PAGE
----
If you've ever seen the Jodie Foster movie Panic Room, you know that having a functioning panic room in your house can be both a blessing and a curse.
But for one Reddit user, myclosetpanicroom, all the panic room in her bedroom has done is cause drama with her roommates.
So she turned to the subReddit "Am I the A**hole" (AITA) to see if she's in the wrong for her actions, asking:
"AITA for not giving my roommates the code to the panic room?"
The original poster (OP) explained the unusual issue.
"When I moved into this house with these other two women I got the master suite since I was willing to pay more for it. It came with an extra closet and an adjoining bathroom."
"What I didn't realize until after we started moving in is that the door to the extra closet in the master bedroom was like five inches thick with a small keypad on the outside and a large locking mechanism on the back."
"The inside was set up with shelves and stuff like a closet though."
"The owner explained that it was actually a panic room, but they had always just used it as a closet."
"He did give me the code to it though. Since then I started using the room as a sort of safe and keep my valuables and other private stuff in there."
"I love being able to have a place in the house that I know no one else can access. There's something comforting about that since this is my first time living with roommates."
"Anyway there's been a couple break ins around town."
"Now my roommates want to have the code to the panic room."
"Especially my one roommate, Emily, who has a daughter. Emily says her daughters really freaked out by the recent event and the idea of having a panic room helped her calm down and get to sleep."
"Both roommates are saying it's an amenity of the house and they should have access to it. I however think it's an amenity of the master suite as it was advertised as an extra closet in the master suite."
"I also feel very uncomfortable with them having the code to it and being able to access the things I keep in there. So Im refusing to give them the code."
"I actually called the landlord and asked him not to give them the code and he agreed."
"So now they're saying I'm being a jerk and if something happens to them it will be my fault."
Redditors weighed in by declaring:
- NTA – Not The A**hole
- YTA – You're The A**hole
- NAH – No A**holes Here
- ESH – Everyone Sucks Here
Almost all agreed that the OP was NTA.
"The panic room was something that, from reading the post, wasn't a feature described when you moved in, it was figured out later on."
"Its awkward because it's in your room, but I would say if they feel unsafe, they need to talk to the landlord about getting better security at the place, especially since the landlord agreed that you should have the access code and not them."—Player4our
"NTA. NTA for the reasons above and NTA because their justification is the same logic of victim blaming."
"Oh if someone else breaks into our house and they victimize us it's your fault? Hell no. It is the perpetrator's fault."
"If there are concerns about safety of the house there can be conversations about deadbolts, locks for windows, bars for the windows, etc. Things that actually keep someone out rather than what do you do assuming they can get in."—ClassicAF23
"NTA. If it's only accessible from your room then it's part of your room and the reason you pay more so it's yours."—DirtyPotatoPeople
"NTA, it's in your room.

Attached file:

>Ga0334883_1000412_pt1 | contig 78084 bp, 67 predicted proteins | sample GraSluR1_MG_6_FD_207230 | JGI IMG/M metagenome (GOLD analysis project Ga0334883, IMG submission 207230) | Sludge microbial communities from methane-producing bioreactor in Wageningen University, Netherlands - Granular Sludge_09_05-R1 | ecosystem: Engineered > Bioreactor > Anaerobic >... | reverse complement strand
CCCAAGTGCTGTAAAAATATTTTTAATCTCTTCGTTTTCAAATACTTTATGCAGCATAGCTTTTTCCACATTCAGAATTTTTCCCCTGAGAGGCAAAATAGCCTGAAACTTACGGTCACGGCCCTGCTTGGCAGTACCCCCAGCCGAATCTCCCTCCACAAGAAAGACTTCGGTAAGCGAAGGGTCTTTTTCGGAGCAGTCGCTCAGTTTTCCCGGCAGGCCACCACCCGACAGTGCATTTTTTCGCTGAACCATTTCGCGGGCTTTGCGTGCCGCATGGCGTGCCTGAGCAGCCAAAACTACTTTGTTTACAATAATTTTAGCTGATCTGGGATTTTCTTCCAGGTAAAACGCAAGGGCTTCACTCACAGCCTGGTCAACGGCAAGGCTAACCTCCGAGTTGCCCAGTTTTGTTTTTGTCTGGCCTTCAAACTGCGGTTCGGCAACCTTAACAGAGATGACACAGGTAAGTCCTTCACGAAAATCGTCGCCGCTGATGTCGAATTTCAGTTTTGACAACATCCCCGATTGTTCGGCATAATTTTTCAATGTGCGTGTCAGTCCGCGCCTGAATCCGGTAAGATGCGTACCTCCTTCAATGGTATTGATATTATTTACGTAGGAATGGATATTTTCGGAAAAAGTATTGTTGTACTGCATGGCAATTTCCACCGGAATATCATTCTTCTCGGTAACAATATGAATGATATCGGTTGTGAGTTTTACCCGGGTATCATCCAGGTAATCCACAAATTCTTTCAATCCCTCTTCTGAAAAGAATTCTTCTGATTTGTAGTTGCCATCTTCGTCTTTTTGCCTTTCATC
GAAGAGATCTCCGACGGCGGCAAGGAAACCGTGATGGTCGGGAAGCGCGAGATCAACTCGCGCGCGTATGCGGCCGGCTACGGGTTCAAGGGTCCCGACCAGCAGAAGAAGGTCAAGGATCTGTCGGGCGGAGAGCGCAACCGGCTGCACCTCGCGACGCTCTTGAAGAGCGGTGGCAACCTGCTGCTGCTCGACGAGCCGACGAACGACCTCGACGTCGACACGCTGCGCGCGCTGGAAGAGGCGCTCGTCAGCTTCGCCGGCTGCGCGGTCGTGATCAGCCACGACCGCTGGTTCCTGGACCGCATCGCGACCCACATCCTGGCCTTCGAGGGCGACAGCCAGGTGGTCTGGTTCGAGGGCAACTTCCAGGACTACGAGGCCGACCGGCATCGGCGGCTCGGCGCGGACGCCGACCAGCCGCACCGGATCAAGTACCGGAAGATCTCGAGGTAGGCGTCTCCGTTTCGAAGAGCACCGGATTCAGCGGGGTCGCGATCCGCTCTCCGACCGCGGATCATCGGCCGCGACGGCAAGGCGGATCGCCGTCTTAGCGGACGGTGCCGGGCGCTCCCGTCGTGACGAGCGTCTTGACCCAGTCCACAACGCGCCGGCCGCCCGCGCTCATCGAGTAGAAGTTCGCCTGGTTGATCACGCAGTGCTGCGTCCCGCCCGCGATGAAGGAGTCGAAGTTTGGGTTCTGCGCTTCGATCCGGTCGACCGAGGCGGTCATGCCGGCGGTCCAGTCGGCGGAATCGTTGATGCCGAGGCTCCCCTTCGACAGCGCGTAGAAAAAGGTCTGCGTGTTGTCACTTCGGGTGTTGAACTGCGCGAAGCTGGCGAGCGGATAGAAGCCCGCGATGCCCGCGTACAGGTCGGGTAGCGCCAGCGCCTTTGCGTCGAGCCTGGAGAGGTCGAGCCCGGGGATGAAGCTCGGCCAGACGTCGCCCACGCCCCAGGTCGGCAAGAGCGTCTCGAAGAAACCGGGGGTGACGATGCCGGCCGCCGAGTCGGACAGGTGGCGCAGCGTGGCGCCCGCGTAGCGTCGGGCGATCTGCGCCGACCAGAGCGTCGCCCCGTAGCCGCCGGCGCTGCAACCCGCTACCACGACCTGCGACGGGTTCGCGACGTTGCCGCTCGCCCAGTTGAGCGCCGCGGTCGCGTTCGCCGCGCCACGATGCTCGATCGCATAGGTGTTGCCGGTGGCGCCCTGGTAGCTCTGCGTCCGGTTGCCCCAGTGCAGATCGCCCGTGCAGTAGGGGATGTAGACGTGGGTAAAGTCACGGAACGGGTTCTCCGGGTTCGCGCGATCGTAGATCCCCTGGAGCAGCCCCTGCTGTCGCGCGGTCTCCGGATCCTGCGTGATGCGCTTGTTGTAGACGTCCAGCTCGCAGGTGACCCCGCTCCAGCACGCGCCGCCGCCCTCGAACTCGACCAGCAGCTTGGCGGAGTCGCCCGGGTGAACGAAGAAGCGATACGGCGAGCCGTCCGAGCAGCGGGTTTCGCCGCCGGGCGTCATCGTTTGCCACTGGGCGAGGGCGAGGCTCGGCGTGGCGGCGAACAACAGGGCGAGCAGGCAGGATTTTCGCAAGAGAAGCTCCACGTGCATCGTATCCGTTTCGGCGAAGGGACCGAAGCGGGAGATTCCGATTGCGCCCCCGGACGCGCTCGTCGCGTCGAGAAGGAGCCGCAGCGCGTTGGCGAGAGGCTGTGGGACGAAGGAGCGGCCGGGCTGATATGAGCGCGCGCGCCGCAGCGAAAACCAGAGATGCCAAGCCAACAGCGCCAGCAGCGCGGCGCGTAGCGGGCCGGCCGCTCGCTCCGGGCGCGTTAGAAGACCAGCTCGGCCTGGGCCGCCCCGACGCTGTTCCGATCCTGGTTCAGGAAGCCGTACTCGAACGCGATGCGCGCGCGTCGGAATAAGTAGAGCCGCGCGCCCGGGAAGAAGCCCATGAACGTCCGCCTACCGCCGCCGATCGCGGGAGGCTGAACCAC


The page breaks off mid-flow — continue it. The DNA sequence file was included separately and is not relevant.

"If they're worried, talk to the land lord about installing an alarm and camera system"—comeradenook
"99.99999999% of people manage home security without panic rooms."
"Suddenly you happen to have one and now everyone is acting like it's the only way to be or feel safe."
Although the OP might be considered the AH if she didn't allow her roommates into the panic room in case of an actual break-in.
"I'm going with NTA. You're paying more to have the private suite, it's part of the suite and accessible only from the suite."
"Although if something does happen and you're home and you don't let them join you in said room, you can F off."
"But you don't seem like that's the issue, rather that you're using the space as a safe to protect stuff from folks, them included."—Techsupportvictim
"If someone breaks in at night while you are all in the house they can just wake you up and you can all get in together."
"If you refused to let them in during an actual break in, yea you would be the a**hole, but I'm assuming that won't happen."—Music_withRocks_In
There were also several Redditors who didn't think anyone was in the wrong, given the circumstances.
"NAH - I understand their concerns, but them wanting access to it in case something happens doesn't make them an AH and you saying no doesn't make you an a**hole."
"If the safe room was somewhere else in the house instead of through your closet they would have more of an argument. However since it it in your room and you pay more for that room, I agree it is yours to use."—Rage-Parrot
"I completely understand why you are keeping it to yourself. It was advertised as a closet and that's part of what you paid for. It's yours to use fair and square."
"With that being said, I understand why your roommates asked for the code, and if it comes to an emergency situation and you lock yourself in your panic room, while leaving them outside to be taken by the zombies and criminals, then you are the a**hole."
"I suggest maybe reassuring them that in an emergency situation, you can all use the panic room together."
"This is a fairly good compromise and it is effective so long as you are not turned into a zombie before you get there."—Nepenthes_Rowaniae
While the OP can be confident she's not wrong for giving up the code, let's hope a situation never arises where she'd have to use the panic room for protection.